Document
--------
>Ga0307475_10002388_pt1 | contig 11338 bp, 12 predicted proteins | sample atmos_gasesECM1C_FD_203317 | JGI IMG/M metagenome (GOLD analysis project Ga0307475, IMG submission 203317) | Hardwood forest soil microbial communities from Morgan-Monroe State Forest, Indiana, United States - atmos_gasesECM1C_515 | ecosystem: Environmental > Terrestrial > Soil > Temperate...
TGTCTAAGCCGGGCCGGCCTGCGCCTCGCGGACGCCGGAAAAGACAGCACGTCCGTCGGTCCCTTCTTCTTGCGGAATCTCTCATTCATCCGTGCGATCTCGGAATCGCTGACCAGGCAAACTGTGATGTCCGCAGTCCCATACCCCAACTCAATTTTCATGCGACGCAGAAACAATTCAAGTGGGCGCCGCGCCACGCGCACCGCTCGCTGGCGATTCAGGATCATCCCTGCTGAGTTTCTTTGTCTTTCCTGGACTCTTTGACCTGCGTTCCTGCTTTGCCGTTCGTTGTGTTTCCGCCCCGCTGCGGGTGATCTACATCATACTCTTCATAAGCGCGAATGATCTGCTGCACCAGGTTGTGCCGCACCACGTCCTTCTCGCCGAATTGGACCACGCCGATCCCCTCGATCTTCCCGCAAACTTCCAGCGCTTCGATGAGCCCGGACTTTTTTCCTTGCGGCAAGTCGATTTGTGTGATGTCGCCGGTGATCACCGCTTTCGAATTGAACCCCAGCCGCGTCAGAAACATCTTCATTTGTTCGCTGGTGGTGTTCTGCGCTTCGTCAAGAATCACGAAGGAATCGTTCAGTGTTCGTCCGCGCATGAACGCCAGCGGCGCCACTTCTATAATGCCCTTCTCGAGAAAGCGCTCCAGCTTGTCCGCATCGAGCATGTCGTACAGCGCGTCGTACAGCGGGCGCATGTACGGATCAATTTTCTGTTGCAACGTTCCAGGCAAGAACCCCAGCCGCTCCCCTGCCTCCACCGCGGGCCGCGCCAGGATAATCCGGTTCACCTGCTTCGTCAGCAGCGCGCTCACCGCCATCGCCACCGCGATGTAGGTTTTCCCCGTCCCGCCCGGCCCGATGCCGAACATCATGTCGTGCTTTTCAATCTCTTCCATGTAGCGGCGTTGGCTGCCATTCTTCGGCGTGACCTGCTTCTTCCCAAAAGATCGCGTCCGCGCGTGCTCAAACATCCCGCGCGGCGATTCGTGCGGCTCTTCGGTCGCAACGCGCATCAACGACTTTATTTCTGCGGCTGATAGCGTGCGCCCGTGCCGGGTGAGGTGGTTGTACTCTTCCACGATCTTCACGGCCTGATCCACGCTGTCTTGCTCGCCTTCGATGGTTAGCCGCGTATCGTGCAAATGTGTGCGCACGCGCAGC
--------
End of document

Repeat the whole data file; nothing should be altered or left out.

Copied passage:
>Ga0307475_10002388_pt1 | contig 11338 bp, 12 predicted proteins | sample atmos_gasesECM1C_FD_203317 | JGI IMG/M metagenome (GOLD analysis project Ga0307475, IMG submission 203317) | Hardwood forest soil microbial communities from Morgan-Monroe State Forest, Indiana, United States - atmos_gasesECM1C_515 | ecosystem: Environmental > Terrestrial > Soil > Temperate...
TGTCTAAGCCGGGCCGGCCTGCGCCTCGCGGACGCCGGAAAAGACAGCACGTCCGTCGGTCCCTTCTTCTTGCGGAATCTCTCATTCATCCGTGCGATCTCGGAATCGCTGACCAGGCAAACTGTGATGTCCGCAGTCCCATACCCCAACTCAATTTTCATGCGACGCAGAAACAATTCAAGTGGGCGCCGCGCCACGCGCACCGCTCGCTGGCGATTCAGGATCATCCCTGCTGAGTTTCTTTGTCTTTCCTGGACTCTTTGACCTGCGTTCCTGCTTTGCCGTTCGTTGTGTTTCCGCCCCGCTGCGGGTGATCTACATCATACTCTTCATAAGCGCGAATGATCTGCTGCACCAGGTTGTGCCGCACCACGTCCTTCTCGCCGAATTGGACCACGCCGATCCCCTCGATCTTCCCGCAAACTTCCAGCGCTTCGATGAGCCCGGACTTTTTTCCTTGCGGCAAGTCGATTTGTGTGATGTCGCCGGTGATCACCGCTTTCGAATTGAACCCCAGCCGCGTCAGAAACATCTTCATTTGTTCGCTGGTGGTGTTCTGCGCTTCGTCAAGAATCACGAAGGAATCGTTCAGTGTTCGTCCGCGCATGAACGCCAGCGGCGCCACTTCTATAATGCCCTTCTCGAGAAAGCGCTCCAGCTTGTCCGCATCGAGCATGTCGTACAGCGCGTCGTACAGCGGGCGCATGTACGGATCAATTTTCTGTTGCAACGTTCCAGGCAAGAACCCCAGCCGCTCCCCTGCCTCCACCGCGGGCCGCGCCAGGATAATCCGGTTCACCTGCTTCGTCAGCAGCGCGCTCACCGCCATCGCCACCGCGATGTAGGTTTTCCCCGTCCCGCCCGGCCCGATGCCGAACATCATGTCGTGCTTTTCAATCTCTTCCATGTAGCGGCGTTGGCTGCCATTCTTCGGCGTGACCTGCTTCTTCCCAAAAGATCGCGTCCGCGCGTGCTCAAACATCCCGCGCGGCGATTCGTGCGGCTCTTCGGTCGCAACGCGCATCAACGACTTTATTTCTGCGGCTGATAGCGTGCGCCCGTGCCGGGTGAGGTGGTTGTACTCTTCCACGATCTTCACGGCCTGATCCACGCTGTCTTGCTCGCCTTCGATGGTTAGCCGCGTATCGTGCAAATGTGTGCGCACGCGCAGC